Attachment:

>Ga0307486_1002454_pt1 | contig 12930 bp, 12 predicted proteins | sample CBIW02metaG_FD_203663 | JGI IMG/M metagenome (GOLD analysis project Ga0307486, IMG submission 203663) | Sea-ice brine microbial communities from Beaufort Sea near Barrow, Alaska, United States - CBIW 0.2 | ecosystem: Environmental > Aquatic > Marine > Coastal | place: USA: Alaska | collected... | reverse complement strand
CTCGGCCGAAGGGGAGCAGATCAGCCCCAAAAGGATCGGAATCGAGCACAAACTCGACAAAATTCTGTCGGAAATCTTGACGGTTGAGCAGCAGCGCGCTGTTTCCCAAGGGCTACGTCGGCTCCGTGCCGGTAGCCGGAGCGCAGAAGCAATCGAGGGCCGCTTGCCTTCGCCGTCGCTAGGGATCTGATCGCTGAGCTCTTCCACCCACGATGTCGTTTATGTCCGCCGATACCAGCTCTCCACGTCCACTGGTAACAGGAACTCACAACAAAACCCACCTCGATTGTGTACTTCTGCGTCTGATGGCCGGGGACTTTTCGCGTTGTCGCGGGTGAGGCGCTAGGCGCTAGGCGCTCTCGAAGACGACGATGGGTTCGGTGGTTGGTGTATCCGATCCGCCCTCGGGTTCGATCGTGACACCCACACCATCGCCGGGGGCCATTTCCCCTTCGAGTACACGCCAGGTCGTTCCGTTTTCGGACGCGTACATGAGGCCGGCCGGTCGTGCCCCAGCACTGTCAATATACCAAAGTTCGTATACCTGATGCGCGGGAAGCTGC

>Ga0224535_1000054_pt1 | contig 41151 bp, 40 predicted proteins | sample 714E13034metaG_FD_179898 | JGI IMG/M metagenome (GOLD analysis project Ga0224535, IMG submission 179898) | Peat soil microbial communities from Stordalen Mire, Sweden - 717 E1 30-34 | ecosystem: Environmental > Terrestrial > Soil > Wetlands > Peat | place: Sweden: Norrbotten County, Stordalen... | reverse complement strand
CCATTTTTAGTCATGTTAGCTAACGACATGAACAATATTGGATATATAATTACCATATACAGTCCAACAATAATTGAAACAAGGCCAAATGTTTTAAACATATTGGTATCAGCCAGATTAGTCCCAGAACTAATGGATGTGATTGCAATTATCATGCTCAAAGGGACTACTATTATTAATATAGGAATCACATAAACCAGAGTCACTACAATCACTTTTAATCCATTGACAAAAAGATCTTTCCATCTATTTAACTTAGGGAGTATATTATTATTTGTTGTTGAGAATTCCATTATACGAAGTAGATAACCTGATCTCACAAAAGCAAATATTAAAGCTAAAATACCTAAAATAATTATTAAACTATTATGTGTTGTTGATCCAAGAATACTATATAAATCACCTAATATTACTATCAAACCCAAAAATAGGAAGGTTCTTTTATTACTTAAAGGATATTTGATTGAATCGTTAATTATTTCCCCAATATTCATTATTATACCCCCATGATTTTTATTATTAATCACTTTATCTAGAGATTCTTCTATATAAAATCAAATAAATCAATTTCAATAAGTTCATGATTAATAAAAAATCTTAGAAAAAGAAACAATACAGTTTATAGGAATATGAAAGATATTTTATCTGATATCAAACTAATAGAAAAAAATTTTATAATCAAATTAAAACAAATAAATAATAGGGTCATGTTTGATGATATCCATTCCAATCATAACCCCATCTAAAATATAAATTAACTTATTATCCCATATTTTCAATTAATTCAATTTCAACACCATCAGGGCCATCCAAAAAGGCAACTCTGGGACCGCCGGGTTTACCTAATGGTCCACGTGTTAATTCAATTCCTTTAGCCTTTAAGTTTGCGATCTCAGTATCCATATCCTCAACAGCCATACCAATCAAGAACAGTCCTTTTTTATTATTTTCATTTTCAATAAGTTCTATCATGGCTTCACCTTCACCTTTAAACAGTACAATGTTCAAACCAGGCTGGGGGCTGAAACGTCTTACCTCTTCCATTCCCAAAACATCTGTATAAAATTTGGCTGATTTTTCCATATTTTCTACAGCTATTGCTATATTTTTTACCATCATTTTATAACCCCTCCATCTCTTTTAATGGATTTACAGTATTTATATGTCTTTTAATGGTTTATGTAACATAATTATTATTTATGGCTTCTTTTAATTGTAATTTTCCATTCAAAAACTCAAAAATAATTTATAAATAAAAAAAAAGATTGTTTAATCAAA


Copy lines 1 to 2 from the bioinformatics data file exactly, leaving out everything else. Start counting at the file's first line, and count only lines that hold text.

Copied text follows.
>Ga0307486_1002454_pt1 | contig 12930 bp, 12 predicted proteins | sample CBIW02metaG_FD_203663 | JGI IMG/M metagenome (GOLD analysis project Ga0307486, IMG submission 203663) | Sea-ice brine microbial communities from Beaufort Sea near Barrow, Alaska, United States - CBIW 0.2 | ecosystem: Environmental > Aquatic > Marine > Coastal | place: USA: Alaska | collected... | reverse complement strand
CTCGGCCGAAGGGGAGCAGATCAGCCCCAAAAGGATCGGAATCGAGCACAAACTCGACAAAATTCTGTCGGAAATCTTGACGGTTGAGCAGCAGCGCGCTGTTTCCCAAGGGCTACGTCGGCTCCGTGCCGGTAGCCGGAGCGCAGAAGCAATCGAGGGCCGCTTGCCTTCGCCGTCGCTAGGGATCTGATCGCTGAGCTCTTCCACCCACGATGTCGTTTATGTCCGCCGATACCAGCTCTCCACGTCCACTGGTAACAGGAACTCACAACAAAACCCACCTCGATTGTGTACTTCTGCGTCTGATGGCCGGGGACTTTTCGCGTTGTCGCGGGTGAGGCGCTAGGCGCTAGGCGCTCTCGAAGACGACGATGGGTTCGGTGGTTGGTGTATCCGATCCGCCCTCGGGTTCGATCGTGACACCCACACCATCGCCGGGGGCCATTTCCCCTTCGAGTACACGCCAGGTCGTTCCGTTTTCGGACGCGTACATGAGGCCGGCCGGTCGTGCCCCAGCACTGTCAATATACCAAAGTTCGTATACCTGATGCGCGGGAAGCTGC